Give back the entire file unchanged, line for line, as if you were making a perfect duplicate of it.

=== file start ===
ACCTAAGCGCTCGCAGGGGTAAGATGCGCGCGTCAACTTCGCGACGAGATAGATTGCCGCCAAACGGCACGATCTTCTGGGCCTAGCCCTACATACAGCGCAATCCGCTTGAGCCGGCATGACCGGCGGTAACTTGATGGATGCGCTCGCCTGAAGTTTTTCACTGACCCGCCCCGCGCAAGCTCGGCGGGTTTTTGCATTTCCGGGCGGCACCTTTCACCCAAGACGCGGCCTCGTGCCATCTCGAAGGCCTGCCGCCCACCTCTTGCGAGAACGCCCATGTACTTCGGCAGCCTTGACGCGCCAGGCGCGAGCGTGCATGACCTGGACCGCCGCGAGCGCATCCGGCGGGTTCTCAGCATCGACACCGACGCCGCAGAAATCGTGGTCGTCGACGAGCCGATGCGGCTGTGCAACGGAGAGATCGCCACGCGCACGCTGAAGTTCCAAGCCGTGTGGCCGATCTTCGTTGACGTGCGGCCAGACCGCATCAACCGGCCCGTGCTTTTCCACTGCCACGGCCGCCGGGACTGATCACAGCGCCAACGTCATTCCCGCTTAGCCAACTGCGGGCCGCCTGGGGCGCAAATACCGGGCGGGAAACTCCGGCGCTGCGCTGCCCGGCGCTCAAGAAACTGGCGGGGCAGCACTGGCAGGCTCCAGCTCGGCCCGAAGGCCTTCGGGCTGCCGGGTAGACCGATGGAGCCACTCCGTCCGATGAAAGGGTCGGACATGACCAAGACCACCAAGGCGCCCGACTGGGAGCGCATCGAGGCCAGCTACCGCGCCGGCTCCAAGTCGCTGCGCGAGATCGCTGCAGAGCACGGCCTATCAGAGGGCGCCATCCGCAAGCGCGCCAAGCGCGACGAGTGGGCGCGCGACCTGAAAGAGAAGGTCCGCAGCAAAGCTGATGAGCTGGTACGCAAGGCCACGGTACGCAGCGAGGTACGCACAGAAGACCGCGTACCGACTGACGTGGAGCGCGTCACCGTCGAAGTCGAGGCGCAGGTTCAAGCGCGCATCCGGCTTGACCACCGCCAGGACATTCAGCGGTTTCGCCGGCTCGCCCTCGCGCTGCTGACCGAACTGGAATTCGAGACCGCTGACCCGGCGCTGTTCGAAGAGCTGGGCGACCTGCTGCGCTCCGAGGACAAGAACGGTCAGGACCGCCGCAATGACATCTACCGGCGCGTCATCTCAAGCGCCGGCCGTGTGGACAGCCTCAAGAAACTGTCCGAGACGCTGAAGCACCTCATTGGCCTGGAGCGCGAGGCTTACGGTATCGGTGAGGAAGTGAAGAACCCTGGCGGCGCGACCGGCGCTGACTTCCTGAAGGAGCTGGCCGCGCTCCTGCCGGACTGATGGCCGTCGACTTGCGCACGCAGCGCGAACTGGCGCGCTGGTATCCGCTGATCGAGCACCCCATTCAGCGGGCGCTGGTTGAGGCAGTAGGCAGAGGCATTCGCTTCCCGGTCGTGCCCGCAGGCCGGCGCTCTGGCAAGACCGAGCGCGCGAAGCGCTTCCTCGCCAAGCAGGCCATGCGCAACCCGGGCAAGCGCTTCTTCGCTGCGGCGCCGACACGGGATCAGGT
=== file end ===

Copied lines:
ACCTAAGCGCTCGCAGGGGTAAGATGCGCGCGTCAACTTCGCGACGAGATAGATTGCCGCCAAACGGCACGATCTTCTGGGCCTAGCCCTACATACAGCGCAATCCGCTTGAGCCGGCATGACCGGCGGTAACTTGATGGATGCGCTCGCCTGAAGTTTTTCACTGACCCGCCCCGCGCAAGCTCGGCGGGTTTTTGCATTTCCGGGCGGCACCTTTCACCCAAGACGCGGCCTCGTGCCATCTCGAAGGCCTGCCGCCCACCTCTTGCGAGAACGCCCATGTACTTCGGCAGCCTTGACGCGCCAGGCGCGAGCGTGCATGACCTGGACCGCCGCGAGCGCATCCGGCGGGTTCTCAGCATCGACACCGACGCCGCAGAAATCGTGGTCGTCGACGAGCCGATGCGGCTGTGCAACGGAGAGATCGCCACGCGCACGCTGAAGTTCCAAGCCGTGTGGCCGATCTTCGTTGACGTGCGGCCAGACCGCATCAACCGGCCCGTGCTTTTCCACTGCCACGGCCGCCGGGACTGATCACAGCGCCAACGTCATTCCCGCTTAGCCAACTGCGGGCCGCCTGGGGCGCAAATACCGGGCGGGAAACTCCGGCGCTGCGCTGCCCGGCGCTCAAGAAACTGGCGGGGCAGCACTGGCAGGCTCCAGCTCGGCCCGAAGGCCTTCGGGCTGCCGGGTAGACCGATGGAGCCACTCCGTCCGATGAAAGGGTCGGACATGACCAAGACCACCAAGGCGCCCGACTGGGAGCGCATCGAGGCCAGCTACCGCGCCGGCTCCAAGTCGCTGCGCGAGATCGCTGCAGAGCACGGCCTATCAGAGGGCGCCATCCGCAAGCGCGCCAAGCGCGACGAGTGGGCGCGCGACCTGAAAGAGAAGGTCCGCAGCAAAGCTGATGAGCTGGTACGCAAGGCCACGGTACGCAGCGAGGTACGCACAGAAGACCGCGTACCGACTGACGTGGAGCGCGTCACCGTCGAAGTCGAGGCGCAGGTTCAAGCGCGCATCCGGCTTGACCACCGCCAGGACATTCAGCGGTTTCGCCGGCTCGCCCTCGCGCTGCTGACCGAACTGGAATTCGAGACCGCTGACCCGGCGCTGTTCGAAGAGCTGGGCGACCTGCTGCGCTCCGAGGACAAGAACGGTCAGGACCGCCGCAATGACATCTACCGGCGCGTCATCTCAAGCGCCGGCCGTGTGGACAGCCTCAAGAAACTGTCCGAGACGCTGAAGCACCTCATTGGCCTGGAGCGCGAGGCTTACGGTATCGGTGAGGAAGTGAAGAACCCTGGCGGCGCGACCGGCGCTGACTTCCTGAAGGAGCTGGCCGCGCTCCTGCCGGACTGATGGCCGTCGACTTGCGCACGCAGCGCGAACTGGCGCGCTGGTATCCGCTGATCGAGCACCCCATTCAGCGGGCGCTGGTTGAGGCAGTAGGCAGAGGCATTCGCTTCCCGGTCGTGCCCGCAGGCCGGCGCTCTGGCAAGACCGAGCGCGCGAAGCGCTTCCTCGCCAAGCAGGCCATGCGCAACCCGGGCAAGCGCTTCTTCGCTGCGGCGCCGACACGGGATCAGGT